Logbook. What is it and how to use it?

Nautical Channel
15 Jun 2023
NEWS | Marine Life, Sailing

The logbook is a detailed record of events, observations and reflections that is made on a regular basis by sailors.


It was used in the field of navigation to document the details of the voyage and keep a record of the route, weather, discoveries and any other relevant events.

In the old days, the bridge of the ships was uncovered and when the weather was bad, it was kept inside the binnacle, so that it would be protected. The binnacle is a tool that was fixed on the deck of the ships, near the rudder, to facilitate navigation in unknown oceans.

The use of the logbook nowadays

Today, the concept has spread to different fields, such as science, research, learning, personal development and many other areas where it is useful to keep a written record of activities and experiences.

The main purpose of a logbook is to provide a means of reflecting on what has been experienced, learned or discovered. It can also serve as a valuable tool for tracking, setting goals and keeping a record of progress.

Their use in the maritime field shall be foliated, initialed and stamped, sheet by sheet, by the authority of the Maritime Administration. In addition, they must not contain interlineations, erasures or amendments.

However, it is not an official document as it would be the Logbook, although for recreational vessels the latter is not mandatory. Physical book.

Sources: https://www.depositohidrografico.com/

How is the logbook used?

This is how it has been used over the years:

Navigation log

Navigators recorded information related to navigation, such as the route followed, estimated position, and astronomical calculations to determine latitude and longitude. This included details about the ship's speed and course, changes in wind direction, ocean currents, and any incidents related to navigation. Record any maneuvers performed, tacks or sail changes in the case of a sailing vessel. Describe the reasons and circumstances leading to the performance of each maneuver.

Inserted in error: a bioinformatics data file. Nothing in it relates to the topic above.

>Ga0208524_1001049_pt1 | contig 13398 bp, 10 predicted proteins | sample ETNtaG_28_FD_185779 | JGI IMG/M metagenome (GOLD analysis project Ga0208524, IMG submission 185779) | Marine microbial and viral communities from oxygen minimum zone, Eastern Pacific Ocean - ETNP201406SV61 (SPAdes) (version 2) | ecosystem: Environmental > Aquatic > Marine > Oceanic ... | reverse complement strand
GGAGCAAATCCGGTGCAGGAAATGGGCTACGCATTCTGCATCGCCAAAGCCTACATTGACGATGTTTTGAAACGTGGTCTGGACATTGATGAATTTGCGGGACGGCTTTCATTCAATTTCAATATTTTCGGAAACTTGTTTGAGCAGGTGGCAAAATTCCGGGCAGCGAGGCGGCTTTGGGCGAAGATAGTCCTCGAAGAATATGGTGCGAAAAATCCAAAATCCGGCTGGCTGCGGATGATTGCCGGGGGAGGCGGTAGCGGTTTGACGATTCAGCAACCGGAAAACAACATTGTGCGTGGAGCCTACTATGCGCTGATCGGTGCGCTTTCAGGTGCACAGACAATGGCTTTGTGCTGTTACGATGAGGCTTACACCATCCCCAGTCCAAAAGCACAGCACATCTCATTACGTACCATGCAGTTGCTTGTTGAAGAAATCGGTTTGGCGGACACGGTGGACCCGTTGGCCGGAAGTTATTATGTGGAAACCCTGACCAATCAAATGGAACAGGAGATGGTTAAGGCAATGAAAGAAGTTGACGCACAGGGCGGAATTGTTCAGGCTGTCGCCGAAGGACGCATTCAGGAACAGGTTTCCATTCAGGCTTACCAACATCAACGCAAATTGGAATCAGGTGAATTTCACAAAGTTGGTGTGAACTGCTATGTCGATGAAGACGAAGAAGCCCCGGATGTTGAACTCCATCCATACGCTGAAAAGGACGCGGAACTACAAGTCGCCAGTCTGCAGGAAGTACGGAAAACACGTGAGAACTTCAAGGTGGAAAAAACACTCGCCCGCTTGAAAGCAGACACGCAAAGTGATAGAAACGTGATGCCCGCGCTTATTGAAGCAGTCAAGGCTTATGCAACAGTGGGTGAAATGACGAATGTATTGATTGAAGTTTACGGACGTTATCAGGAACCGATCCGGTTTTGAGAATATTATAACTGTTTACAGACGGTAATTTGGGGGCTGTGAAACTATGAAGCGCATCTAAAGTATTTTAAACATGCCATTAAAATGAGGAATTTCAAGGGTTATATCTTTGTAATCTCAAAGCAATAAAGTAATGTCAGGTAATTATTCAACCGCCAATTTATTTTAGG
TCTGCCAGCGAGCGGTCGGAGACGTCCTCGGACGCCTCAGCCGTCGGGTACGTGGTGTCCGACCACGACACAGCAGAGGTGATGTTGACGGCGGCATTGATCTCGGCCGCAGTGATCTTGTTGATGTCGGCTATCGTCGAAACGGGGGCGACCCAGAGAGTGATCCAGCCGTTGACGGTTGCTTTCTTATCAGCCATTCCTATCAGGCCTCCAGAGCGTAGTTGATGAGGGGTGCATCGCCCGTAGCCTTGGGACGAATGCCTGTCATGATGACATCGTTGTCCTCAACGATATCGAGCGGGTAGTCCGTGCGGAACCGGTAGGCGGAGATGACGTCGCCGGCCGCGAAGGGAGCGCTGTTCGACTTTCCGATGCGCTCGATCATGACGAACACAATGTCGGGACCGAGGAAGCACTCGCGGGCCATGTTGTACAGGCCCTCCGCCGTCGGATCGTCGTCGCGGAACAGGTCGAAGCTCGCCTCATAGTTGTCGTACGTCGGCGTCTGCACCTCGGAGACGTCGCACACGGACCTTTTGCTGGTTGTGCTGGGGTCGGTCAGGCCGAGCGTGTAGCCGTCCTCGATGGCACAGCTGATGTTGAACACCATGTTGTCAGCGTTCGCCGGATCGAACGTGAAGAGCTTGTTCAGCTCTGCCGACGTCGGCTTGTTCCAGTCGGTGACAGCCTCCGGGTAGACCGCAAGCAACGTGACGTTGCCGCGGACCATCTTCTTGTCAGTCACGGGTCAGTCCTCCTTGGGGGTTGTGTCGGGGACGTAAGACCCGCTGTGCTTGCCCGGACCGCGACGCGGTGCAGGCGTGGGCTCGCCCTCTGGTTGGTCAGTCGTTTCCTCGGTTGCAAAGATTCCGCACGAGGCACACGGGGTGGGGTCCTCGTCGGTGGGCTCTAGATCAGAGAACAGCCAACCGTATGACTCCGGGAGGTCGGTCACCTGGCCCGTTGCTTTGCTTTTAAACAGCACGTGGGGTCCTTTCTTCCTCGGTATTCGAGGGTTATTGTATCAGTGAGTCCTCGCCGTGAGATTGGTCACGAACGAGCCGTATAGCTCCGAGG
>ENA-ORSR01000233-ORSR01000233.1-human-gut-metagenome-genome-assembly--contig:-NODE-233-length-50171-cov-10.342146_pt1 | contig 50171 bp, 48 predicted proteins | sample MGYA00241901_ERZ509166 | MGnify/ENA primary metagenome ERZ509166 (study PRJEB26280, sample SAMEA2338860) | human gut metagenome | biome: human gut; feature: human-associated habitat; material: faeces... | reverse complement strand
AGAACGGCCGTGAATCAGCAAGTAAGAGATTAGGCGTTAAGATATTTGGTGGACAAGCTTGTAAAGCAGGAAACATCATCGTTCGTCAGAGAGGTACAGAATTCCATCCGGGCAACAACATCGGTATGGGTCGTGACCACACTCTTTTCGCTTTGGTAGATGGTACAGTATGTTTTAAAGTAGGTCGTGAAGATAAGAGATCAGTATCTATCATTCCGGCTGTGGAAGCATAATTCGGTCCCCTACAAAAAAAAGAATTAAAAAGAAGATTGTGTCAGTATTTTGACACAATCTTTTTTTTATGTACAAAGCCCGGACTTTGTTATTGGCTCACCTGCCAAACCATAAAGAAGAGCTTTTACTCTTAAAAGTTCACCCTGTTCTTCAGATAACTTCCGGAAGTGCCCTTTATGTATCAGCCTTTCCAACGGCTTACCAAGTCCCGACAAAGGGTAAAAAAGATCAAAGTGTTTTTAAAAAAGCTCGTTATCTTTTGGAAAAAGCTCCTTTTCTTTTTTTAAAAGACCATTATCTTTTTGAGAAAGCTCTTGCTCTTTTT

Weather conditions

Weather data were recorded, including wind direction and strength, sea state, water temperature, and any significant changes in atmospheric conditions. It is also important to note other data such as wave height, visibility and sky conditions. In addition, to record air and water temperature.

These records were useful for assessing navigational safety and predicting possible storms or other weather phenomena.

Encounters with other ships or places

Sightings of other ships, islands, coastlines or other relevant landmarks were noted. This helped navigators to have a visual reference of their position and to keep a record of places visited. It includes details about the location and actions taken in relation to these encounters.

Description of marine fauna and flora

Navigators often documented the species of animals and plants they encountered during the voyage. This could include sightings of whales, dolphins, seabirds or other sea creatures, as well as details about coastal vegetation or seaweeds, also changes in sea conditions or any other significant events during the voyage.

Highlights and anecdotes

Navigators also used the logbook to record important events, such as geographic discoveries, encounters with indigenous peoples, or unusual situations.

These notes provided a historical record of events that occurred during the voyage and could be used for future expeditions or reports.

Maintenance and repairs

Record any maintenance performed on board or repairs required. Include details of actions taken, parts replaced and any significant technical problems.

Observations and reflections

Use the logbook as a space to reflect on the voyage, your experiences and the challenges you face. You can add personal notes, thoughts and reflections relevant to your own analysis or to share with the crew.

Today, with technological advances, mariners use advanced electronic equipment and navigation systems. However, the term "logbook" has been extended to areas outside of navigation, such as scientific research, space exploration, and the recording of specific projects or activities.

In these cases, the basic principles of recording events, observations and reflections still apply.

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